SUEDE/SUBCIRCUS. THE ROUND HOUSE, LONDON

VICTORIA SEGAL

4 January 1997

Melody Maker

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Submitted by: Lesley Lam

SUEDE/SUBCIRCUS

THE ROUND HOUSE, LONDON

LOVE SUEDE and you might as well have a rogue gene, an alien implant, some mercury-tipped shrapnel lodged in your brain. There you are, shaking your bits to the hits, thinking you're over them at last, when they hit that switch and-bang! - send your head fountaining all over the walls again. Just look at the first 30 seconds tonight – the pink smoke, the hysterical scissor-stab of "She", Brett bursting onstage like an aneurysm... already it's a case of calm down, girl.

So, excuse my very indecent haste to get to the main attraction - there's young pretenders first. With their boy/girl-shaped question marks and strange erotic poignancy, SUBCIRCUS are an ideal Suede support. Intriguing, too. For a start, I'd love to leave singer PB and Brian Molko in a room together. But while Placebo crackle with static,

Subcircus are all languor, that clotted, latent energy that swells under "86'd" or "U Love U". Do they think they're doing us a favour by being up there, or something? Because, well, they are.

Better get back to Suede, though -because, after a couple of years without attention, Brett's turned feral. Whatever he's psycho for, it's more than sex and glue; whatever's ticking away in that stunningly ravaged head is going nuclear. "F*** me" has become "f*** you", "Come up and see me" mutated into "Give it to me NOW." If this is the yobbishness that's been detected in them recently, then sign me up for the Oasis-and-crowbar box set. OK, I blanche at the singalongs, but I suspect this attack is a blistering righteousness, a dare to see how much we can love them; it's "come and have a go if you think you're hard enough" rendered as an insatiable double entendre. Bar reaching into the audience and yanking out handfuls of viscera as proof of devotion, he settles for the most outrageous showmanship, holding the final, fragile line of "By The Sea" at one skinny arm's length as he balances on the edge of the stage soaking up the adoration like it's sunshine. He won't forget we nearly let him down. It's a glorious punishment.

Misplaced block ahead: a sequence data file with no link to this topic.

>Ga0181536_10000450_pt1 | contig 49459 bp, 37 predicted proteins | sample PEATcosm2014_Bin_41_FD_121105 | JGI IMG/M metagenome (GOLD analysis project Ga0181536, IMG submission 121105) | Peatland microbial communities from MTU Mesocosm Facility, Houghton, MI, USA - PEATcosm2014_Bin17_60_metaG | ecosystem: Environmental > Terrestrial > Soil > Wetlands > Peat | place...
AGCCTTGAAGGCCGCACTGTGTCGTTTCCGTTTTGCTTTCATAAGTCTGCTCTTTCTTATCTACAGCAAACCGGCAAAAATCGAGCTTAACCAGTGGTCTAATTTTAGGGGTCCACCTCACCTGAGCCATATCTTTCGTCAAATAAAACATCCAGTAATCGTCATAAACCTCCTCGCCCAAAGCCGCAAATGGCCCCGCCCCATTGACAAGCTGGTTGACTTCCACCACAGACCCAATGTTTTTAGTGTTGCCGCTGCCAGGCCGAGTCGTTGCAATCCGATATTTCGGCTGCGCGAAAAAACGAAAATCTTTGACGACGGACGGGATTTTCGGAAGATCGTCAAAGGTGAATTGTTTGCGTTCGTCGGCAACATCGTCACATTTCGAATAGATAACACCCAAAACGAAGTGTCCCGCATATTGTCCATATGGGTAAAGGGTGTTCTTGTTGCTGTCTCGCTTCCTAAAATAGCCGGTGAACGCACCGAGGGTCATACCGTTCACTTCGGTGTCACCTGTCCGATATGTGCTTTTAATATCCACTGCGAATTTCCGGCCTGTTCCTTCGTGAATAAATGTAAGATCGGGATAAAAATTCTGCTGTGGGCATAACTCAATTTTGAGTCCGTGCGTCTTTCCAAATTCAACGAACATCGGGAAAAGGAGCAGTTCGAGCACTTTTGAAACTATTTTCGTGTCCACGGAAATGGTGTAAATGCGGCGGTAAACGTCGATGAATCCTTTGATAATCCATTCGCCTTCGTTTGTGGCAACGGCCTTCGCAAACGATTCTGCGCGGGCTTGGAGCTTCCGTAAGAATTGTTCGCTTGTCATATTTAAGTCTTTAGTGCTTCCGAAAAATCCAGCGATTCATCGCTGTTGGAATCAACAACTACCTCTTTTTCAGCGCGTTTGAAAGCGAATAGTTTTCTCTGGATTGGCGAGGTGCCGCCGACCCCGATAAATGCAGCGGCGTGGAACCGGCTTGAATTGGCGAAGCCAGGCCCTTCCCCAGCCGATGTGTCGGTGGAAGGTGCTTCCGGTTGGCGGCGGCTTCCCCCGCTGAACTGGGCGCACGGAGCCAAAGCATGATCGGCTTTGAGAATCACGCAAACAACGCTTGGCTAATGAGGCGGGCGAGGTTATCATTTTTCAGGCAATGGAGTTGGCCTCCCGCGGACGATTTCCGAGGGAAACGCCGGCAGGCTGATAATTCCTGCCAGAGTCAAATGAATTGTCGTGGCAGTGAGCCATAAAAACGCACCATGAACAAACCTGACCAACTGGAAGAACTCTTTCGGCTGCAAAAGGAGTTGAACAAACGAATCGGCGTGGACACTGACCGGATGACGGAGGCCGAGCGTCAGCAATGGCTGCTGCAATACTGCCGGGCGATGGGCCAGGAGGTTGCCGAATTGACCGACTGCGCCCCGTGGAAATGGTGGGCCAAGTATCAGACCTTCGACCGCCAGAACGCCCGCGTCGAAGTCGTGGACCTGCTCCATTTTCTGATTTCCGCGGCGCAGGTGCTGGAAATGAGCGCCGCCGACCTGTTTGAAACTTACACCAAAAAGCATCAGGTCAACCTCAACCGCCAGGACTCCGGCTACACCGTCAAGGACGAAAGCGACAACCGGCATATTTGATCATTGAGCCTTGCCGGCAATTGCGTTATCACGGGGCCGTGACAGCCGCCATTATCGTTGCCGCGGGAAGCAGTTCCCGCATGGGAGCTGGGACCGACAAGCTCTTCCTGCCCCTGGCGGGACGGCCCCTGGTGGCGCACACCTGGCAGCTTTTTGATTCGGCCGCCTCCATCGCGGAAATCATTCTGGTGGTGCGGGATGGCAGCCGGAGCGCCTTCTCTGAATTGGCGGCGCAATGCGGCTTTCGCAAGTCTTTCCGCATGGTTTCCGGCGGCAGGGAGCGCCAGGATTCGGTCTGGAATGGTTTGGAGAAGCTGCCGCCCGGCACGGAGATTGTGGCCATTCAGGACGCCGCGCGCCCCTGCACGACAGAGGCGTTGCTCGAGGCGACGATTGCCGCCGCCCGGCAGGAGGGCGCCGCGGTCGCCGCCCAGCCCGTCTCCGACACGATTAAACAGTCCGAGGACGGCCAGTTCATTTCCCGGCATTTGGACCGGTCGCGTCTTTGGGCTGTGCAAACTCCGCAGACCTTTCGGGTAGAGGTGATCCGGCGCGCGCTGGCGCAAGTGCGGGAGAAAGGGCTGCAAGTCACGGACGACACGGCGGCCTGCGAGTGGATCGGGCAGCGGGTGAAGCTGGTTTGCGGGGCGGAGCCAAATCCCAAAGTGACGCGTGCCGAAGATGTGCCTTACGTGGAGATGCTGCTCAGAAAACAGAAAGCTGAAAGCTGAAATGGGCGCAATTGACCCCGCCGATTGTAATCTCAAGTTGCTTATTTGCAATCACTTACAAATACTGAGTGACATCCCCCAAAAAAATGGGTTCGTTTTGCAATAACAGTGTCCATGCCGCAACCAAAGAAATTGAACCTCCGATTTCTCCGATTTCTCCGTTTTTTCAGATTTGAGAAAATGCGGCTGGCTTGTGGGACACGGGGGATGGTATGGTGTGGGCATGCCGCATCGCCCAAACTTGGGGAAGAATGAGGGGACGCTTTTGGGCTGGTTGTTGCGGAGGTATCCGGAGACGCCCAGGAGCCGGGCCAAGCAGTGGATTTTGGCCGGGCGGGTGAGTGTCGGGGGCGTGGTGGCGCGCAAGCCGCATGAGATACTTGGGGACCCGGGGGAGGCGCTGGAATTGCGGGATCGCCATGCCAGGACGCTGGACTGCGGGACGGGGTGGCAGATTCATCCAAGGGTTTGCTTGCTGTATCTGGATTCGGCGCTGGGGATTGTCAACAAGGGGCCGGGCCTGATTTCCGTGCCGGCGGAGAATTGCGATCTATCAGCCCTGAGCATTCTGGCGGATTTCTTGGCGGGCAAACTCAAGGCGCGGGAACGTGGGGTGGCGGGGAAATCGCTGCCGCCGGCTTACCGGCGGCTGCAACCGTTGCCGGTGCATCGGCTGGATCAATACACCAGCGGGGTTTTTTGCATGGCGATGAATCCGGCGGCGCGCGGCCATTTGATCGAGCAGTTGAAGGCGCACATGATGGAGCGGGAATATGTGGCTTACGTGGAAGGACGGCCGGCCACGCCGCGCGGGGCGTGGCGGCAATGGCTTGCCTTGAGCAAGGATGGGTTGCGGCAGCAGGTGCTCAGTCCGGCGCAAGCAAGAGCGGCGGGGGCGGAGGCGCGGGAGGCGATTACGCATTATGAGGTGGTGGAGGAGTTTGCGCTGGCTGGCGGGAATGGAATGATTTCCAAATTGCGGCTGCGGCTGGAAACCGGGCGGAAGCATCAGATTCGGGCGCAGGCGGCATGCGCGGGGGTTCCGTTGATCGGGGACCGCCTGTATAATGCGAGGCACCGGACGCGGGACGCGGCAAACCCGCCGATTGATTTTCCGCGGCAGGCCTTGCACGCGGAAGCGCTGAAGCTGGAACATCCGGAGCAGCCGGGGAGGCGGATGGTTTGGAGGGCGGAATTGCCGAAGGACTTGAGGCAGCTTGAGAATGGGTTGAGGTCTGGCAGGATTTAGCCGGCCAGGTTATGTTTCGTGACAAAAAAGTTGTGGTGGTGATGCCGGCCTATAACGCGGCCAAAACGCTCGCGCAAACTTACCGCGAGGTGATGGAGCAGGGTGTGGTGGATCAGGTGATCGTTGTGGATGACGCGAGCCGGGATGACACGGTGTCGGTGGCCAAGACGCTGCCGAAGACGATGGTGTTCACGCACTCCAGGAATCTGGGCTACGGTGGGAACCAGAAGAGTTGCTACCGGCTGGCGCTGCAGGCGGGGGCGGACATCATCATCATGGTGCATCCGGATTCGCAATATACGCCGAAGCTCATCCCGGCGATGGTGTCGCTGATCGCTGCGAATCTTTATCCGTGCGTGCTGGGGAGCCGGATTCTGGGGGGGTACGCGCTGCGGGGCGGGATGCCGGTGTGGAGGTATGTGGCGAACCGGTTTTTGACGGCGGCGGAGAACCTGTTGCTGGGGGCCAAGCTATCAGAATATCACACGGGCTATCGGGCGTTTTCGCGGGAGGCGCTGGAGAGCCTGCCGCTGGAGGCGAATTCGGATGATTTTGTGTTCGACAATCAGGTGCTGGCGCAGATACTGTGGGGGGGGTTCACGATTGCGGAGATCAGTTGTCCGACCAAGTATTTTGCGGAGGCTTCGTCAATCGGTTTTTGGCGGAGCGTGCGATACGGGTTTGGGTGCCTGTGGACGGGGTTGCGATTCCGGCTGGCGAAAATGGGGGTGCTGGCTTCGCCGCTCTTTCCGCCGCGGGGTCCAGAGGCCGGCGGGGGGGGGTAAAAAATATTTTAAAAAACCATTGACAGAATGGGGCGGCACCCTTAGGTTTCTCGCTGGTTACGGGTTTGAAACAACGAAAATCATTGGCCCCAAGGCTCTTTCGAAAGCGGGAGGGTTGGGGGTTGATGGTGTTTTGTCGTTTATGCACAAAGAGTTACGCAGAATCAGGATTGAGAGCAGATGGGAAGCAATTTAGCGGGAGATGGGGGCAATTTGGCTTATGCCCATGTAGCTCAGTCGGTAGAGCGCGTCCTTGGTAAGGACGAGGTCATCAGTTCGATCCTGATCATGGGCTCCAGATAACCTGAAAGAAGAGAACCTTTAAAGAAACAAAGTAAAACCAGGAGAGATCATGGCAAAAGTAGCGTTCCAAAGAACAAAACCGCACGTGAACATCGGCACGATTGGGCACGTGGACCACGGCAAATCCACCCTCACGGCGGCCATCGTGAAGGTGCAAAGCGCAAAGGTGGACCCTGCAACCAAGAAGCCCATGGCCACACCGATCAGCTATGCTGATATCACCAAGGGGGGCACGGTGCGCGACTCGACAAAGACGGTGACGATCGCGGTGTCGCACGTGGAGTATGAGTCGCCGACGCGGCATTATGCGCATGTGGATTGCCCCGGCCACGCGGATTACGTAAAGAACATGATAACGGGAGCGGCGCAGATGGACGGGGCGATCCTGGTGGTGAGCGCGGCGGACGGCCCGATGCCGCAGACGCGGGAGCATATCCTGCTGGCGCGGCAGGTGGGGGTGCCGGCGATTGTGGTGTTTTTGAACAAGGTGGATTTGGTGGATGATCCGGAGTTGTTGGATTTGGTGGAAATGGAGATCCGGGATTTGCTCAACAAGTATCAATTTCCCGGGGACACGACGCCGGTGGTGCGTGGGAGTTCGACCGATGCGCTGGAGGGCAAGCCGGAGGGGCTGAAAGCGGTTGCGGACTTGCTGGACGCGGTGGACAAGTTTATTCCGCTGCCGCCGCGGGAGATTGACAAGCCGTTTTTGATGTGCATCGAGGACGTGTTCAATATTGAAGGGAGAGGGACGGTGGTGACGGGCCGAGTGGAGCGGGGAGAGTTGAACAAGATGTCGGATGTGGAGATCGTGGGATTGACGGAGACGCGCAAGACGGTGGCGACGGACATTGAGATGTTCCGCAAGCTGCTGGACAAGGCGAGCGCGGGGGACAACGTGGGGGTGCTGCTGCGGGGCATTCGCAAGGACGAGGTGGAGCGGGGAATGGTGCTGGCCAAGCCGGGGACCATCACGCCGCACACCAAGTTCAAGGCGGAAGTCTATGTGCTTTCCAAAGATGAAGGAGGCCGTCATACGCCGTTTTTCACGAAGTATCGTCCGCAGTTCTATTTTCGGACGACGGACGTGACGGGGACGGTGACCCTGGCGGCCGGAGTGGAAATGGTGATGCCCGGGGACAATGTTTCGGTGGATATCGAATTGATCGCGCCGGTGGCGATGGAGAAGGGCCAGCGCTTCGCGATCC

All this would be a hollow triumph if they didn't sound so vital, the present tense once again clamped between their teeth, the future in their sights. Hearing "Animal Nitrate" is always going to hit the bells on the thrill-o-meter, but it's cheering that tonight's highlight is the lovely slo-mo "Picnic By The Motorway". They will not be denied. Or let's put it this way - a regal Neil Tennant glides on to join Brett on "Saturday Night" and sing an impeccably peppery "Rent". It's the sort of sighting that ranks alongside unicorns and griffins, yet still, still, the overwhelming memories are of Richard's guitar aftershocks shuddering through "New Generation", the sexy staccato stutter of "Killing Of A Flash Boy", Brett rolling his eyes for "Lost it to Bostik-yeah". Anthemic, sure, but without any of the hideous communal jollity that implies. Instead, this is a defiant blast for the damaged, a statement of furious intent. 1996 melts into 1997, and this band still demand absolute devotion.

Yeah, Suede are dead. Long live Suede.

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